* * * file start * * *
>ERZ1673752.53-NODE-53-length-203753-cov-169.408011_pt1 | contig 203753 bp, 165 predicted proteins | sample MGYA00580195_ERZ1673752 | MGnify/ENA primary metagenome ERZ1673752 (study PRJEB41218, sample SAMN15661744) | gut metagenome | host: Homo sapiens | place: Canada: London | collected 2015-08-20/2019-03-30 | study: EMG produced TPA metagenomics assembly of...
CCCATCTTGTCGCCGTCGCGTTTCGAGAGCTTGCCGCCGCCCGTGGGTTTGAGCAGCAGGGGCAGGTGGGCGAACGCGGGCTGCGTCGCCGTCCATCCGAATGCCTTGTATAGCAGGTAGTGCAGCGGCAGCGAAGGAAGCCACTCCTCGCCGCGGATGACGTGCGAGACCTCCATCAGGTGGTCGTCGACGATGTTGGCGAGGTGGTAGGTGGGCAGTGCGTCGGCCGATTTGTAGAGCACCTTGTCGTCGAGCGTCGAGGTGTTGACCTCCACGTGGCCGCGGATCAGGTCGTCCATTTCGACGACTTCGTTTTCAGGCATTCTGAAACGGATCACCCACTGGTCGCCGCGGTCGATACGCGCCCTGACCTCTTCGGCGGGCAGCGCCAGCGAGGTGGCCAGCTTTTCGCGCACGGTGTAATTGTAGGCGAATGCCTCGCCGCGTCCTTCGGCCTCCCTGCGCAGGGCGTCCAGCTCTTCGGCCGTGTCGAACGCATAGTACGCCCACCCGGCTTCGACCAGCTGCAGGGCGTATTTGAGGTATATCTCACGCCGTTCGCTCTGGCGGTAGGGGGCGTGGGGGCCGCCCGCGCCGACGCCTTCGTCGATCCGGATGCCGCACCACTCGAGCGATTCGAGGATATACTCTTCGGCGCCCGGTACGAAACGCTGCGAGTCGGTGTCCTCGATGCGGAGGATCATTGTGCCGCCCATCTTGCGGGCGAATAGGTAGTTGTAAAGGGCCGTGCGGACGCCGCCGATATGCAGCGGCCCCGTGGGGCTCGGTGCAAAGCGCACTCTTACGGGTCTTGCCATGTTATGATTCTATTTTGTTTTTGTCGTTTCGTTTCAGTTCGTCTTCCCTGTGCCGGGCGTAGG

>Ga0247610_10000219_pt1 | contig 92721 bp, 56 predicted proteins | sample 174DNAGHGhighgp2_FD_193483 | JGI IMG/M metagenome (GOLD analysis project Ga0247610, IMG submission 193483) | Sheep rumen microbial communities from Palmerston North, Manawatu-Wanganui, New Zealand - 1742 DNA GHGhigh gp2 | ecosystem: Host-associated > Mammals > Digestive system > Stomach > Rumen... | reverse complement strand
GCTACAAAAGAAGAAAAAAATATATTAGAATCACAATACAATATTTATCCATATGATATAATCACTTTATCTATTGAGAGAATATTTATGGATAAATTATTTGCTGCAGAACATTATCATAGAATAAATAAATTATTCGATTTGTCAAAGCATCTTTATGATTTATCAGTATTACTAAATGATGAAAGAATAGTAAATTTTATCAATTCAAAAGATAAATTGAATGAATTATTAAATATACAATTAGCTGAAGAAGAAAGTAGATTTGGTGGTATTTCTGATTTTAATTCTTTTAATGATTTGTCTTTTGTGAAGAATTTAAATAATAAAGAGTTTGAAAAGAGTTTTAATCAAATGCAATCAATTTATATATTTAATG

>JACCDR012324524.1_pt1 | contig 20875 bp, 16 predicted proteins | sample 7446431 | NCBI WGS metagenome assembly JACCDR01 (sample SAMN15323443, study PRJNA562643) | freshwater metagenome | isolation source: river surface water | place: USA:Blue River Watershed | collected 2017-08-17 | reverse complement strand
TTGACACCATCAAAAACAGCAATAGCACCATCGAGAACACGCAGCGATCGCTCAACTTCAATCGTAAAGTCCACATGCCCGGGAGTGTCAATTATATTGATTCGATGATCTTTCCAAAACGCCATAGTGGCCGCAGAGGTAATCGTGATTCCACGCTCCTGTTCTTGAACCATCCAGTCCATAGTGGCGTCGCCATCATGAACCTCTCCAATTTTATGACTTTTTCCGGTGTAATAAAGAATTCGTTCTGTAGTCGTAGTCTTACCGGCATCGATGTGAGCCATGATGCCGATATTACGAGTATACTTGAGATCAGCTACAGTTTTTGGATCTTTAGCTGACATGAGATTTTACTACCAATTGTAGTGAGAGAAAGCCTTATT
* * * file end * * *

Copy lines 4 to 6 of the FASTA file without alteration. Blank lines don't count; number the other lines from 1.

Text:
GCTACAAAAGAAGAAAAAAATATATTAGAATCACAATACAATATTTATCCATATGATATAATCACTTTATCTATTGAGAGAATATTTATGGATAAATTATTTGCTGCAGAACATTATCATAGAATAAATAAATTATTCGATTTGTCAAAGCATCTTTATGATTTATCAGTATTACTAAATGATGAAAGAATAGTAAATTTTATCAATTCAAAAGATAAATTGAATGAATTATTAAATATACAATTAGCTGAAGAAGAAAGTAGATTTGGTGGTATTTCTGATTTTAATTCTTTTAATGATTTGTCTTTTGTGAAGAATTTAAATAATAAAGAGTTTGAAAAGAGTTTTAATCAAATGCAATCAATTTATATATTTAATG

>JACCDR012324524.1_pt1 | contig 20875 bp, 16 predicted proteins | sample 7446431 | NCBI WGS metagenome assembly JACCDR01 (sample SAMN15323443, study PRJNA562643) | freshwater metagenome | isolation source: river surface water | place: USA:Blue River Watershed | collected 2017-08-17 | reverse complement strand
TTGACACCATCAAAAACAGCAATAGCACCATCGAGAACACGCAGCGATCGCTCAACTTCAATCGTAAAGTCCACATGCCCGGGAGTGTCAATTATATTGATTCGATGATCTTTCCAAAACGCCATAGTGGCCGCAGAGGTAATCGTGATTCCACGCTCCTGTTCTTGAACCATCCAGTCCATAGTGGCGTCGCCATCATGAACCTCTCCAATTTTATGACTTTTTCCGGTGTAATAAAGAATTCGTTCTGTAGTCGTAGTCTTACCGGCATCGATGTGAGCCATGATGCCGATATTACGAGTATACTTGAGATCAGCTACAGTTTTTGGATCTTTAGCTGACATGAGATTTTACTACCAATTGTAGTGAGAGAAAGCCTTATT